“Businesses and building owners will need to start curating ‘buzz’ and experience. Companies will have to adapt to that and become good at delivering exceptional work environments. It’s a new skill set for them,” predicts Neil.
This has instigated a change in the relationships between landlords, developers and investors. They need to work together to create a great experience for those using the office to remain competitive. As such, businesses are looking to create spaces of the highest quality, from the location, to the look and feel of the interiors, to the building’s sustainability credentials. In a post-pandemic world, that includes a clean and healthy environment too, where occupiers feel safe.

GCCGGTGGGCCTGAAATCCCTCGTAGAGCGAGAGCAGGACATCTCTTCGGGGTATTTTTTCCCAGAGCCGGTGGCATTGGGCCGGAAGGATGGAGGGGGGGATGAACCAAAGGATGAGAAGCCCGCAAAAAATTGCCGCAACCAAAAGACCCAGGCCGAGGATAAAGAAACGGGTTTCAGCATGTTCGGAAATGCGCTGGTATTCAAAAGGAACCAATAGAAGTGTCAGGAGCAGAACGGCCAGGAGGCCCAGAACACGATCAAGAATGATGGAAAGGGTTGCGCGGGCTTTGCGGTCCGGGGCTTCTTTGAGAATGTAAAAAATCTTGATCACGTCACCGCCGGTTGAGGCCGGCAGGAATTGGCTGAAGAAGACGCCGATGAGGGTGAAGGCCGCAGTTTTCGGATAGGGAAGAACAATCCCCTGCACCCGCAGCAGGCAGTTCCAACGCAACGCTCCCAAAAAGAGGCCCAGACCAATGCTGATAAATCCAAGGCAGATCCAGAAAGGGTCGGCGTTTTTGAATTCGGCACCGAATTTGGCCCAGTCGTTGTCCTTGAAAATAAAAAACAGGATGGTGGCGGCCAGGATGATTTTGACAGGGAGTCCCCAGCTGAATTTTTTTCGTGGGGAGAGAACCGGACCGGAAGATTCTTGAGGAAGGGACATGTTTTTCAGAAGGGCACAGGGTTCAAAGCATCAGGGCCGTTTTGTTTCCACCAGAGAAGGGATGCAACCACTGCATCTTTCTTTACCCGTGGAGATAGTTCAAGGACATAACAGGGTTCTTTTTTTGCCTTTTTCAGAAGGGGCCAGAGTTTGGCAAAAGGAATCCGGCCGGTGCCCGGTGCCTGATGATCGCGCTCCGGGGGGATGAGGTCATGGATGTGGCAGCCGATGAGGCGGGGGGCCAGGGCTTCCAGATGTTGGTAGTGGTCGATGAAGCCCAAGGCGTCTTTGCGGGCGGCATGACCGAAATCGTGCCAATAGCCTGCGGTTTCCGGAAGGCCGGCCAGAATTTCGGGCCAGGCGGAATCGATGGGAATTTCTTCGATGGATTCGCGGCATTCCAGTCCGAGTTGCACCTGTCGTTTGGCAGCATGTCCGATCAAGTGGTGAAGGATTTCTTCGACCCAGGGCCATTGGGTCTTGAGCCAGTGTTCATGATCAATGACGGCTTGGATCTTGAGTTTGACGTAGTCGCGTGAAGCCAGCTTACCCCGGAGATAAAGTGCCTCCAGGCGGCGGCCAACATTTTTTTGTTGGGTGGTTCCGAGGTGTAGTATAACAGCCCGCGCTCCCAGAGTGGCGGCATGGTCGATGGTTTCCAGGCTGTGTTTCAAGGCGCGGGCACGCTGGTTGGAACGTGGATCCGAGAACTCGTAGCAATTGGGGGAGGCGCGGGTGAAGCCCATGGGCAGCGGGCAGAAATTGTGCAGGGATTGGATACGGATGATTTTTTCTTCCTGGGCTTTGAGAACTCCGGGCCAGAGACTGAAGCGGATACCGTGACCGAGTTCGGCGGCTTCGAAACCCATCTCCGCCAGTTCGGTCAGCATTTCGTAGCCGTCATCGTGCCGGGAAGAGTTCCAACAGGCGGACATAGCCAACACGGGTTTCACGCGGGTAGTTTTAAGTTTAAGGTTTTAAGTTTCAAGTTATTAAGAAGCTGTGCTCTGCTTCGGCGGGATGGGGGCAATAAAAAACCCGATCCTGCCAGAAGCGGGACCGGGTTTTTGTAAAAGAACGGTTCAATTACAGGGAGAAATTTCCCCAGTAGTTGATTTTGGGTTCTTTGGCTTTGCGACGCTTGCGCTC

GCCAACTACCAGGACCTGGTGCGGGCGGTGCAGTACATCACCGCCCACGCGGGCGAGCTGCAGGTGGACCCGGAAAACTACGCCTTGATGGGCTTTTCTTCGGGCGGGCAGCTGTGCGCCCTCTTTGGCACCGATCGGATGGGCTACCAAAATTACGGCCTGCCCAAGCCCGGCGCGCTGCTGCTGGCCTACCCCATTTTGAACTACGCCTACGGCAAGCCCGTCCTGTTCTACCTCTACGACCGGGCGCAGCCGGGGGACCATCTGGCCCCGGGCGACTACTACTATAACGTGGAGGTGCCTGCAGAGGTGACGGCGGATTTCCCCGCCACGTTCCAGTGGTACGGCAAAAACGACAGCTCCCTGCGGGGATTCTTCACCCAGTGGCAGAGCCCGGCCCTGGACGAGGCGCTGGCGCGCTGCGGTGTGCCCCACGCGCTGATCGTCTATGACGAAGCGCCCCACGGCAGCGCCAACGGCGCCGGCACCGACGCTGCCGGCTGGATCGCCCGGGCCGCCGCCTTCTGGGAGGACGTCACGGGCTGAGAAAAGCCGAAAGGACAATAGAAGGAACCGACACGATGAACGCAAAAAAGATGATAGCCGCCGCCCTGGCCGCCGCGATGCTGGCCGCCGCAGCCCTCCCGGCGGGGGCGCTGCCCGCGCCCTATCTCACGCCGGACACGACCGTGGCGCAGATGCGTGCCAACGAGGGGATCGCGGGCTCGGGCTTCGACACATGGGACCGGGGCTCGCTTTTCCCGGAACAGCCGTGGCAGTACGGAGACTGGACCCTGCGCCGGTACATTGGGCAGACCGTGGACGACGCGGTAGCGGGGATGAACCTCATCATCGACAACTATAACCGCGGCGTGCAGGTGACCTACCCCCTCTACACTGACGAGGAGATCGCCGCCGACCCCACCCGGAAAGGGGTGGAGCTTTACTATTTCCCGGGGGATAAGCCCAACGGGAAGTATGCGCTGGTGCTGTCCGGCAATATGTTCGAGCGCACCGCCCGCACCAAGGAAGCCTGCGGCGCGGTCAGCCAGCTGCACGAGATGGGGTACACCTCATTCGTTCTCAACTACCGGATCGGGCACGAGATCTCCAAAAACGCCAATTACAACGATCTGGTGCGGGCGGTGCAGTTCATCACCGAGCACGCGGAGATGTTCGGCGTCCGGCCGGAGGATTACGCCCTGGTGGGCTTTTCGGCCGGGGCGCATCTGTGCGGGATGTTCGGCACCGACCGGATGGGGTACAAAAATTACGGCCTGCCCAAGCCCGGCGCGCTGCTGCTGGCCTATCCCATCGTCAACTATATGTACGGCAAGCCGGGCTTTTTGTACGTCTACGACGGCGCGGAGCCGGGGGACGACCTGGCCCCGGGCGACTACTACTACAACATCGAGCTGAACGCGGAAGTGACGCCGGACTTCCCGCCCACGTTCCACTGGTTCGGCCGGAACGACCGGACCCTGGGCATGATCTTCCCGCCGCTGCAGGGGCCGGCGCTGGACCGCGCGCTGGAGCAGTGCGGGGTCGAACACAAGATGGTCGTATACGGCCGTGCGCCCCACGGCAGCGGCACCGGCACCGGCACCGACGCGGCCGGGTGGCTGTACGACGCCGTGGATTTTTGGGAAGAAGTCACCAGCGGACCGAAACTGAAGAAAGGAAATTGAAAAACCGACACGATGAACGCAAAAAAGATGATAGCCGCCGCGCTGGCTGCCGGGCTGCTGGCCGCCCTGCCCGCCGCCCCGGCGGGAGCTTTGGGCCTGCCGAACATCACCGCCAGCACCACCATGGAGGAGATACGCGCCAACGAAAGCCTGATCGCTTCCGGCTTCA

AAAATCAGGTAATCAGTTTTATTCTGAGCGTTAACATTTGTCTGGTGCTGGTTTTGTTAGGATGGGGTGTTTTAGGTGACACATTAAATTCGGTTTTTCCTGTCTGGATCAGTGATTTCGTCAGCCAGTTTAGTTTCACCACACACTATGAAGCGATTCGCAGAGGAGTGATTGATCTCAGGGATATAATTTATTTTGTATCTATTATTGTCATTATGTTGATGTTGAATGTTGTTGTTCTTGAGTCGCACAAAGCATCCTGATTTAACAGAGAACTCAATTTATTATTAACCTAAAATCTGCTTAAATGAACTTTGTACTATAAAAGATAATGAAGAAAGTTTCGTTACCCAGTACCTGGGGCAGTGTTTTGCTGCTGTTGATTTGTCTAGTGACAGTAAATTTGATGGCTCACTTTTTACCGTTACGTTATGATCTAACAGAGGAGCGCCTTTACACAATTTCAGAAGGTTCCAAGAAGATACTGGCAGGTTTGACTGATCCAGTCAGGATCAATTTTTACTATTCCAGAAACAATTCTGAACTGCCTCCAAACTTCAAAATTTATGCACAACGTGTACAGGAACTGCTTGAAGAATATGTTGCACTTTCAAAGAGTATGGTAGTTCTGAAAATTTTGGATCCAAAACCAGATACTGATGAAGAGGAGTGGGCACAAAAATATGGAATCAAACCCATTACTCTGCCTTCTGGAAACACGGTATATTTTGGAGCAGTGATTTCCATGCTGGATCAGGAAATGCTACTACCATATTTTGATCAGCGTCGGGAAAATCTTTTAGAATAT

So, how do you create a great experience? There is a lot we can learn from the co-working world, according to Neil. WeWork offices tend to have a very high occupancy, he says. On its website, the flexible office company states: “We are helping to create a world where people work to make a life, not just a living. There has been a macro shift towards a new way of work – one focused on a movement towards meaning. WeWork is accelerating this movement.” They host networking, learning and wellbeing events. Often these are only 15 to 20 minutes so can fit in around a working day, perhaps with a yoga class at lunch. Many WeWork offices have free beer on tap too.
Technology has a huge role to play in curating office experiences. Knight Frank has recently invested in its meeting rooms so you can invite specific meeting rooms to a Teams call. If an employee walks into the room at 9am, the meeting automatically comes up on the video screen and connects, it’s seamless. The company did this after finding it was often taking five minutes for a room of colleagues to start a hybrid meeting. “The focus should be on productivity and experience,” says Neil.